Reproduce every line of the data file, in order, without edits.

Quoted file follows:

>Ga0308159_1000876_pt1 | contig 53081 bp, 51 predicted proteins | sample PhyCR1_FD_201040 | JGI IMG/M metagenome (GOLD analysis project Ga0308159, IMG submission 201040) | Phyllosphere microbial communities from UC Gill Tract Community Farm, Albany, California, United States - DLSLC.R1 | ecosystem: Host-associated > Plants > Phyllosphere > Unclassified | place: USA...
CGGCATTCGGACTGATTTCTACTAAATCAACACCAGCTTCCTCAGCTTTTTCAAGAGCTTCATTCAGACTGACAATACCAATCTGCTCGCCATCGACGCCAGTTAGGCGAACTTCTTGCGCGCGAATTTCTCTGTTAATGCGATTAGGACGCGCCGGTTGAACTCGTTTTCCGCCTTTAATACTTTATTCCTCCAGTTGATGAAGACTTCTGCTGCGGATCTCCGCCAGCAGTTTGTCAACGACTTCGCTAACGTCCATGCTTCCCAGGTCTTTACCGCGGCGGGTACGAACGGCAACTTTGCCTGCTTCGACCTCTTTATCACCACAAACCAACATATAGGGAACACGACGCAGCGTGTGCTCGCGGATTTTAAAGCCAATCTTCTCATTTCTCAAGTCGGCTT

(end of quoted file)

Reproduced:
>Ga0308159_1000876_pt1 | contig 53081 bp, 51 predicted proteins | sample PhyCR1_FD_201040 | JGI IMG/M metagenome (GOLD analysis project Ga0308159, IMG submission 201040) | Phyllosphere microbial communities from UC Gill Tract Community Farm, Albany, California, United States - DLSLC.R1 | ecosystem: Host-associated > Plants > Phyllosphere > Unclassified | place: USA...
CGGCATTCGGACTGATTTCTACTAAATCAACACCAGCTTCCTCAGCTTTTTCAAGAGCTTCATTCAGACTGACAATACCAATCTGCTCGCCATCGACGCCAGTTAGGCGAACTTCTTGCGCGCGAATTTCTCTGTTAATGCGATTAGGACGCGCCGGTTGAACTCGTTTTCCGCCTTTAATACTTTATTCCTCCAGTTGATGAAGACTTCTGCTGCGGATCTCCGCCAGCAGTTTGTCAACGACTTCGCTAACGTCCATGCTTCCCAGGTCTTTACCGCGGCGGGTACGAACGGCAACTTTGCCTGCTTCGACCTCTTTATCACCACAAACCAACATATAGGGAACACGACGCAGCGTGTGCTCGCGGATTTTAAAGCCAATCTTCTCATTTCTCAAGTCGGCTT